Saplings cannot replace forests felled while Govt rushes to destroy the environment

From Dibang Valley in Arunachal to Bhagwan Mahavir Wildlife Sanctuary in Western Ghats, Dehing Patkai in Assam to Gir National Forest, permission for projects have been approved without discussion

Photo Courtesy: Social Media
Photo Courtesy: Social Media

Ranjona Banerji

Evidence that populist politics is dangerous to the social fabric of a society is all around us, world over. There is one aspect of this danger however that we only pay lip service to: the health of the planet. Because the subject seems so enormous or worrisome or technical or just inconvenient that fighting it seems worthless.

And it is true that individual efforts, while laudatory, can manage only so much in getting the planet’s temperature down or stopping the temperature rise. The big change has to come from massive global governmental effort. And equally as massive corporate acceptance.

And here comes the big problem. All the celebrations of the Paris Accord of 2015 went down the drain when President Donald Trump of the USA, reneged on the deal and withdrew from the agreement. The USA is not just the biggest, richest and so on nation in the world, it is also the biggest polluter, with China just having caught up.

And it is in the USA where the most climate misinformation is freely shared and exchanged. Fossil fuel-dependant companies and financiers tie up with politicians to set up a massive climate change denial industry. Outright lies are fed to politicians who parrot them widely, scientists are decried and denigrated and science itself is portrayed as some sort of hoodoo especially designed to upset fossil fuel interests.

A good example of the reach of the fossil fuel industry, despite all the scientific evidence, is the unrelenting abuse directed at the young school student Greta Thunberg for daring to speak her mind about climate change.

The Trump way and the fossil fuel way is one method of combating proof of planetary collapse to suit the doomed future of the fossil fuel industry. In India, we have adapted a whole other method. We pay constant lip service to the problems of climate change and we have several government schemes, some of which actually work especially in renewable energies. For decades now, free saplings have been donated to increase green cover and mitigate the effects of global warming.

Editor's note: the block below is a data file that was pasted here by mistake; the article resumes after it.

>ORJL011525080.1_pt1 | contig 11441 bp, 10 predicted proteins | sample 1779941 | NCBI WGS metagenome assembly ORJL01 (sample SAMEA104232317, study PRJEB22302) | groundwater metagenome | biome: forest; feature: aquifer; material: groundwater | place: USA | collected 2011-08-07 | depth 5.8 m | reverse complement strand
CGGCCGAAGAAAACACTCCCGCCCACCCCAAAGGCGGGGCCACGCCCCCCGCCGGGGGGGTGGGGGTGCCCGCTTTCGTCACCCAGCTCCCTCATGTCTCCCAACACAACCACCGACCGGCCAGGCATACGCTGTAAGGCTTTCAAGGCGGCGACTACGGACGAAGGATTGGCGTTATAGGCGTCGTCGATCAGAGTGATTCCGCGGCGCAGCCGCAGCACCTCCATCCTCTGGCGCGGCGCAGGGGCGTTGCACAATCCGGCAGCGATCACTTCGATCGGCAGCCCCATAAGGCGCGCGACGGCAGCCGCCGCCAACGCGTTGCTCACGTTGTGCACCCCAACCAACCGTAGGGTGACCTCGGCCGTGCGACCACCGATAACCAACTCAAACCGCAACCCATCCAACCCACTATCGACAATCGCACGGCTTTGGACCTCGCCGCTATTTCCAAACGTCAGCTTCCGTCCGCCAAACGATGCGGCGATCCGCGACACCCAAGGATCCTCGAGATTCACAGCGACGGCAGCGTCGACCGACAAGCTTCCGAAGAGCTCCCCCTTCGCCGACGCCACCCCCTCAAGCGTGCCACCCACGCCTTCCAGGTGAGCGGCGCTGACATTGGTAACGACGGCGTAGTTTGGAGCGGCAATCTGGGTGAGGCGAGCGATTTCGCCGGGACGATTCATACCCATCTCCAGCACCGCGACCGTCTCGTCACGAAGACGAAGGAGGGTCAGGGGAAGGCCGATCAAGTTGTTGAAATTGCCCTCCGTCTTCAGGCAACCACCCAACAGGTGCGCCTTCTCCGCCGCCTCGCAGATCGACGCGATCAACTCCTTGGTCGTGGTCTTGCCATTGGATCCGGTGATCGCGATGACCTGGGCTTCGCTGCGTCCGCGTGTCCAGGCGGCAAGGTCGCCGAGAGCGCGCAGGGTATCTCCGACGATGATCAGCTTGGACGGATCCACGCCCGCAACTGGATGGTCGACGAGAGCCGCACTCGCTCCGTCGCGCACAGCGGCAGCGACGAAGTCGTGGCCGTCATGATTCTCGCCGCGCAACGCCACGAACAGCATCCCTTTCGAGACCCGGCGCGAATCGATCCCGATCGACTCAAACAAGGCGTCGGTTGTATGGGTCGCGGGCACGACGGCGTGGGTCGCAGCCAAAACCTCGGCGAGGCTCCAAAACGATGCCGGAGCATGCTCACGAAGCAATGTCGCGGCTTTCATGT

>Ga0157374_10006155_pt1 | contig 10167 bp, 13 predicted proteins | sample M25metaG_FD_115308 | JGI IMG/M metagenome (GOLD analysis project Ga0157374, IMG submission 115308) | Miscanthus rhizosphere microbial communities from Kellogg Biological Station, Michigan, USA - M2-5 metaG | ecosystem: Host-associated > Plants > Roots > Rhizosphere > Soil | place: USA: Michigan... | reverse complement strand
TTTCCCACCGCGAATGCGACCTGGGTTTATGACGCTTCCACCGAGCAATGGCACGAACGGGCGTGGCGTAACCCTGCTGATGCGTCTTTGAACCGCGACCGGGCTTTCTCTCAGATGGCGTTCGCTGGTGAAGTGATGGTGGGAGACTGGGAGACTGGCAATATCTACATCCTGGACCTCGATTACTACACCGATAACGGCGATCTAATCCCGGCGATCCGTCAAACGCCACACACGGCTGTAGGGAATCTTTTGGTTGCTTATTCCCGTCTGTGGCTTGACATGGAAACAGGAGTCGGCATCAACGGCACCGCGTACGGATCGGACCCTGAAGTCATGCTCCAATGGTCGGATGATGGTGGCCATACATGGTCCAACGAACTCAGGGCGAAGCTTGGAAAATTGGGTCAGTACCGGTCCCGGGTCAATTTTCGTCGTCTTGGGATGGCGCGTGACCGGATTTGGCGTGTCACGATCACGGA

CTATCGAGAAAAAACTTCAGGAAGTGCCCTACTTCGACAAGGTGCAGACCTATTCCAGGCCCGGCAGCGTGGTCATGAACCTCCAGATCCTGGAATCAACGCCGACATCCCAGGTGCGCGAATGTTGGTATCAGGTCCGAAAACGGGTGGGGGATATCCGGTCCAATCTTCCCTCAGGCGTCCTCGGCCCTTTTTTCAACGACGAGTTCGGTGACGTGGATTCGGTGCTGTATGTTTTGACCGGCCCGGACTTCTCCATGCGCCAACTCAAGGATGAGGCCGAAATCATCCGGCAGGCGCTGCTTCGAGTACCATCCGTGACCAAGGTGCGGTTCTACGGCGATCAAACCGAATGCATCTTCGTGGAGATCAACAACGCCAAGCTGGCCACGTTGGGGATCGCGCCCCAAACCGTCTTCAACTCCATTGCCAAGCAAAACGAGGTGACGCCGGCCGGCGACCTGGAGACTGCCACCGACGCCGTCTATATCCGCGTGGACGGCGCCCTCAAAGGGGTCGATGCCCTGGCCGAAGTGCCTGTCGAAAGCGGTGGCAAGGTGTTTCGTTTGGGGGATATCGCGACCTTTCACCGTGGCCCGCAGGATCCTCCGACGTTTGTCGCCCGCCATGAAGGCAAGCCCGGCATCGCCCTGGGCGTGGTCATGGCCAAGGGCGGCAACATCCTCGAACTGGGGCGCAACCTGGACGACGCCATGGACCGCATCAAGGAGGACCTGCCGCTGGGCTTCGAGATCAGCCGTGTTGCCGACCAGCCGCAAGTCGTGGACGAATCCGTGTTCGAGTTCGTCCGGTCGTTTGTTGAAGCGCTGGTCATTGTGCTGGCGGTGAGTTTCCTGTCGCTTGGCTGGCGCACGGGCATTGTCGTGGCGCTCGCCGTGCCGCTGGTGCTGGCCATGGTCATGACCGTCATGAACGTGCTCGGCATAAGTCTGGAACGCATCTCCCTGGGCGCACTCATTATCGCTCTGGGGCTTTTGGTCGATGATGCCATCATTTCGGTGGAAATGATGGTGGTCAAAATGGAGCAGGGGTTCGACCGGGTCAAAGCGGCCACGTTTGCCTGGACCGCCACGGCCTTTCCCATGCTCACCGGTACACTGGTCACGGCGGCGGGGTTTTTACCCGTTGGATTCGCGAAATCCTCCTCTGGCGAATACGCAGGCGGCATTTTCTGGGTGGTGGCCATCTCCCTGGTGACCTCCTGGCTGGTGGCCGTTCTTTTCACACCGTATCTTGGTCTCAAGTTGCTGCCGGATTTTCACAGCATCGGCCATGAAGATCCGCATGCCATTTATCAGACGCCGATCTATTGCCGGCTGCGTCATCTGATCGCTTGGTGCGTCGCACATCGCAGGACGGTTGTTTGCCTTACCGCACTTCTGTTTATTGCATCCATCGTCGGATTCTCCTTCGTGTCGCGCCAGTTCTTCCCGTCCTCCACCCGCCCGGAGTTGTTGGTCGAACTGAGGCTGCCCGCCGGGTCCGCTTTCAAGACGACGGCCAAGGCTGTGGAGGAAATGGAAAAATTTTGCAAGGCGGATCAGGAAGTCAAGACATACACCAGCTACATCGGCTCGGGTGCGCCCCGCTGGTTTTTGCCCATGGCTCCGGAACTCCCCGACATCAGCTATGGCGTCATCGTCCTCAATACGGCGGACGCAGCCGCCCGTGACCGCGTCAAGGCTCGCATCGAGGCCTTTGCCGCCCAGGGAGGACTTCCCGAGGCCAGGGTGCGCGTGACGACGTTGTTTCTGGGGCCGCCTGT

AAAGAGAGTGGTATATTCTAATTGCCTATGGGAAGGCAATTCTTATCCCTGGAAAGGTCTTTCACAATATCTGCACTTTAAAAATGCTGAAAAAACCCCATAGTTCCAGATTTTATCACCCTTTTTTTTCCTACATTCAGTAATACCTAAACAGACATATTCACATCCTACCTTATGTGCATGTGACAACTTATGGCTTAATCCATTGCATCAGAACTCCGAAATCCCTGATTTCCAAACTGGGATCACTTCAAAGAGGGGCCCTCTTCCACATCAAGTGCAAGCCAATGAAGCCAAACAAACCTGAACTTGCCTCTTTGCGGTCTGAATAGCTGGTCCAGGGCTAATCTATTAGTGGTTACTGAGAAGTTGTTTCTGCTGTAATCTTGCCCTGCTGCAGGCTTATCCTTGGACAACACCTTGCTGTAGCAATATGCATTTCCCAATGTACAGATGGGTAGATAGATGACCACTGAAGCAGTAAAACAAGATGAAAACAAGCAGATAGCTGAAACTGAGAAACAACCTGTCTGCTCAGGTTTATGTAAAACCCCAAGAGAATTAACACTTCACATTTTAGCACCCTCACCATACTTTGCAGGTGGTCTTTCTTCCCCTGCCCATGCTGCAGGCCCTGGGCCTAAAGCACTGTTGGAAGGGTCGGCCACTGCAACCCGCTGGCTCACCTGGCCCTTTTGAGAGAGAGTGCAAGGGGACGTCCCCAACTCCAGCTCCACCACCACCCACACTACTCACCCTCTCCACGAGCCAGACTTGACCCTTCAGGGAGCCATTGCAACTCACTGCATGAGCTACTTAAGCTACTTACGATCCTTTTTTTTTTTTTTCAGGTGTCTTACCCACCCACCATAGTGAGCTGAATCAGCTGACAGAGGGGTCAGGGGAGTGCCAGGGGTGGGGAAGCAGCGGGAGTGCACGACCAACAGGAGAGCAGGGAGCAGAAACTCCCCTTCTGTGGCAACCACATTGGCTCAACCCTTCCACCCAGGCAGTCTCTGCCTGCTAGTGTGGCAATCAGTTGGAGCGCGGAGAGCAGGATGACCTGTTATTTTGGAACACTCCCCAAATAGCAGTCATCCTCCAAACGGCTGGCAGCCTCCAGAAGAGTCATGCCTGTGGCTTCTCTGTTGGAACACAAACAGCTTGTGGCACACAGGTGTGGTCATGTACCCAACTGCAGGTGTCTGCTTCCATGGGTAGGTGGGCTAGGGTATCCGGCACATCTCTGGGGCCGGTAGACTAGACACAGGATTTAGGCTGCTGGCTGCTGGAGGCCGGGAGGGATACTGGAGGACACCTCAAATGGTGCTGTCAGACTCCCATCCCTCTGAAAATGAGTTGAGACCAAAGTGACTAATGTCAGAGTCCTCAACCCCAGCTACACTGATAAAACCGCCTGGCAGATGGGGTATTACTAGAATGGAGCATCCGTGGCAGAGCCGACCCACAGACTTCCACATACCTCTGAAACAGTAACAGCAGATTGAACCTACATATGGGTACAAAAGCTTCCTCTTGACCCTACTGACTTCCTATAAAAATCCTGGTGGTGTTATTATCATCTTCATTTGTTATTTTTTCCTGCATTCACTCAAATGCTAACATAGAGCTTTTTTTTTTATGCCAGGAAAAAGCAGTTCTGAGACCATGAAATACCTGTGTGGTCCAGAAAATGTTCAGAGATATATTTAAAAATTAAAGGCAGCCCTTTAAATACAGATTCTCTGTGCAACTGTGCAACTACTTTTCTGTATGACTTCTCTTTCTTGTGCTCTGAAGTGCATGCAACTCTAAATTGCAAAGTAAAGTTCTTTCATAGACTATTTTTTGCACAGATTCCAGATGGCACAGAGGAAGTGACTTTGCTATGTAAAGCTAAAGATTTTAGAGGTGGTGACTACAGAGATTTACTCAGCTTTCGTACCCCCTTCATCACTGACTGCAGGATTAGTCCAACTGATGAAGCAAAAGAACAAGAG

This is commendable indeed. But all this would have worked a lot better if we didn’t have that other problem in India: that of the need for relentless “development”. Just as the fossil fuel industry bankrolls political careers in the US, in India, we have our own industrial and political interests. The Narendra Modi government has, for instance, used the lockdown to open up natural reserves for “development” which includes mining, railways and roads.

From the Dibang Valley in Arunachal Pradesh to Bhagwan Mahavir Wildlife Sanctuary in the Western Ghats, from Dehing Patkai in Assam to the Gir National Forest in Gujarat, permissions for over 30 projects in eco-sensitive areas have been fast-tracked without the mandatory discussions.

The draft law on Environmental Impact Assessment aims to make permissions for destruction even easier. The draft is in the judicial system, so the life of the planet is in the hands of hopefully enlightened judges. The government meanwhile fights back by blocking websites of environmental activists.

The problem is that destruction of old forests cannot be compensated by planting a few saplings. Planet Earth has gone past that point. My paternal grandfather, a forest officer, was one of the chief initiators of the Van Mahotsav idea, to celebrate our forests, but that was decades ago. Right now, if we do not preserve our old forests, our wildlife, our natural stores of carbon dioxide, we stare at disaster. Not just for us, but for future generations.

The effects of the destruction are already around us: Extreme weather events from unrelenting forest fires to huge droughts to massive storms, extreme temperatures with records being routinely broken, disruptions of normal weather patterns. Then there are melting polar caps, with Greenland, the Arctic and the Antarctic, all in trouble. Melting ice means rising sea levels means disruption of ocean currents means patterns of life in disarray.

The planet will right itself. For life on the planet, that’s another story.

The time for denial and childish reluctance to take responsibility has gone. Untrammelled “development” only makes money for a few. Either way, the planet and Nature do not care. There are solutions, but they require public pressure and public understanding. Politicians won’t do it by themselves. Wake up now or no one will want to wake up 100 years from now.

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